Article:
Medieval, Total War

“Medieval, Total War” is the latest drain on my time. The PC game is fantastic. A quick rundown: take control of a medieval faction and try to conquer the whole of Europe. Gameplay is like a cross between Risk and Sim City for the strategic Europe-wide map part, and then you get to control your army on the battlefield. Note that as a general you don’t get to control the fight, only order the units. And they may not do what you expect them to…

The depth of the game is huge. As the Italians I was a Catholic faction, until I made the mistake of invading Hungary (more Catholics) and, after ignoring the Pope’s warnings, was excommunicated. England then cancelled their alliance because it conflicted with their alliance with Hungary, and Germany declared a crusade. So, I invaded Rome and put a puppet Pope in place and the excommunication was cancelled. A few years later the old Pope led a bit of a rebellion and I had a fight on my hand. At the same time the French decided to join and I’m in the midst of a full-on war with them, but at least I managed to marry a princess to the King of England and have a good alliance with them at least. (The English can always be counted on to do a bit of French-bashing ;-)). And that’s just a summary of a few evenings of play.
Now that “Rome, Total War” has come out you can pick up “Medieval, Total War” for about half the price of a new game and with the “Viking” extension pack. I haven’t even had time to open the box to see what that is yet.

The battlefield is excellent fun, too. I bought the game as I enjoyed the battles in “Shogun, Total War”. Controlling armies is quite tricky to start with, thought there are some basic tutorials. Getting to grips with the subtleties of troops takes a bit longer: peasants will turn tail and run at the first sign of anything, spearmen are good against cavalry, cavalry are best used to charge and then pull out etc. Taking a view of the landscape and placing your troops in the best positions also takes some thinking.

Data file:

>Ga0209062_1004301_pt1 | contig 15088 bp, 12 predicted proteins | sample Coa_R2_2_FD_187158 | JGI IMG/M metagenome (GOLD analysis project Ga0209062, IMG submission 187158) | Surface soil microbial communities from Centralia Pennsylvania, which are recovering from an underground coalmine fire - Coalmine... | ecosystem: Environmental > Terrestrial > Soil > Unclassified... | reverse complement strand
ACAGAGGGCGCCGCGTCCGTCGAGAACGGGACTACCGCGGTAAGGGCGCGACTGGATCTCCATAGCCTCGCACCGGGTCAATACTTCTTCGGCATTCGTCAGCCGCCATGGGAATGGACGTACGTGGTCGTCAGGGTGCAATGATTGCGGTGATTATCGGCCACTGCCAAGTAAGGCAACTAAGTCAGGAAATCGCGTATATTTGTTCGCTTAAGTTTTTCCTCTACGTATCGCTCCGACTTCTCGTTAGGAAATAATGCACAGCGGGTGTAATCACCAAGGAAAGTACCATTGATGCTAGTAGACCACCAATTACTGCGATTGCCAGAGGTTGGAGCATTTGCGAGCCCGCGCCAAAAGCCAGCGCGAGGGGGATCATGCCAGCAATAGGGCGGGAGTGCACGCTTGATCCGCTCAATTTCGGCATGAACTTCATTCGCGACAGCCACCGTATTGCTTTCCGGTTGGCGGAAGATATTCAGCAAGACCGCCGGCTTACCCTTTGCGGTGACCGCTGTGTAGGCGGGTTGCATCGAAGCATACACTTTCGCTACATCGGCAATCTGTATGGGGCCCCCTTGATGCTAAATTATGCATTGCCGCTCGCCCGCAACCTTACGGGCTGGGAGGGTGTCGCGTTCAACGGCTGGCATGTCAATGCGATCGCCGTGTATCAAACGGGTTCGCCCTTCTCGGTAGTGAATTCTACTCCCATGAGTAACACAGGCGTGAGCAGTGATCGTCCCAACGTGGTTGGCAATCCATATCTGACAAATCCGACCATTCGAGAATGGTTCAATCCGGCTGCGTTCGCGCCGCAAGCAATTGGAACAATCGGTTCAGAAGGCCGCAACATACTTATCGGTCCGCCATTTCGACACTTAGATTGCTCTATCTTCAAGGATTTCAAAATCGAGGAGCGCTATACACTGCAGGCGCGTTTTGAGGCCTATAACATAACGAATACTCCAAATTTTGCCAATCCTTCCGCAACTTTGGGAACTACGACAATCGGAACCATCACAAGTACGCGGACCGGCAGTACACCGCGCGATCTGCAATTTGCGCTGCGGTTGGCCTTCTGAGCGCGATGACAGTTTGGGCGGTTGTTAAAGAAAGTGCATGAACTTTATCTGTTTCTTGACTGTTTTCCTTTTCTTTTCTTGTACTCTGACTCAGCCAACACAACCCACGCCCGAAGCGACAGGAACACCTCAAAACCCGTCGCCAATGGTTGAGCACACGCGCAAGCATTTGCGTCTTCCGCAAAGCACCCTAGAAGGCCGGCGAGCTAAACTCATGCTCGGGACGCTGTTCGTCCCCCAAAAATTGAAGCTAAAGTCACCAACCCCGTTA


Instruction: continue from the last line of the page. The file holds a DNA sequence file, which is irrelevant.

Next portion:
All in all: I’m finding this game absolutely fantastic.

Total War community
Activision’s Medieval, Total War website
By Medieval, Total War

Frankensteinway video photos

My band (Frankensteinway) is in its first music video. Not one with the highest production values, granted, but I’ve managed to get hold of a couple of screenshots:

Myself (left) and Jason:
Frankensteinway video - Karl and Jason

Mark (left) and me:
Frankensteinway video - Karl and Mark

Fantasy football update

A pretty good week for the team. We’ve gotten rid of Beattie and bought Roonie instead (definitely a bargain), and dumped Queudrue as he didn’t seem to be getting us many points and now Rio Ferdinand is in at the back. This gave us a few points in the Arsenal/Man Utd match last weekend, although with Lehman in goal that left us a few points lower than I would have liked.

Still, after dropping down to 4th we’re now joint 3rd and all catching up on the 1st place man who doesn’t seem to have been watching his team as closely as he should. Now my only worry is a) too many Arsenal players and b) too many Man Utd players. Arsenal are certainly not playing the “1-0” game of old and although they’re not losing (except the once…) they keep letting in too many goals.

So, the next quandry is: a new goalkeeper? Tottenham were looking like a side that people are having trouble scoring against, until beating Bolton 4-3 on Wednesday. Other potentials are Everton’s or Liverpool’s, though I don’t fancy too many Liverpool players whilst Gerard is still out.
Hmmmm….

The Gothic Temple, Landmark Trust, Stowe

Having just come back from a trip to Landmark Trust’s ‘Gothic Temple’ in Stowe I can absolutely recommend it. Staying in a temple in the middle of dozens of acres of National Trust grounds is fantastic. The temple has a triangular footprint wrapped around the central circular (domed) space with turrets at each corner of the triange. One turret is the stair tower, the other two are bathroom and kitchen (ground floor) and double bedrooms (first floor).

The nearest pub (The Queens Head) is a bit of a trek. The walkable route involves the back gate to the grounds being open; this is supposedly Wednesday to Sunday but we found it closed on Sunday. There is a small wall to climb down and a field to trek across which we didn’t find too much trouble. The food in the pub is definitely worth the journey, though, although unfortunately they get fully booked up on a Sunday.

The grounds of Stowe themseves can also occupy quite a few hours. There are a number of follies and temples in the gardens, all positioned for views and generally not as interesting once you actually get near to them.
Other sites nearby: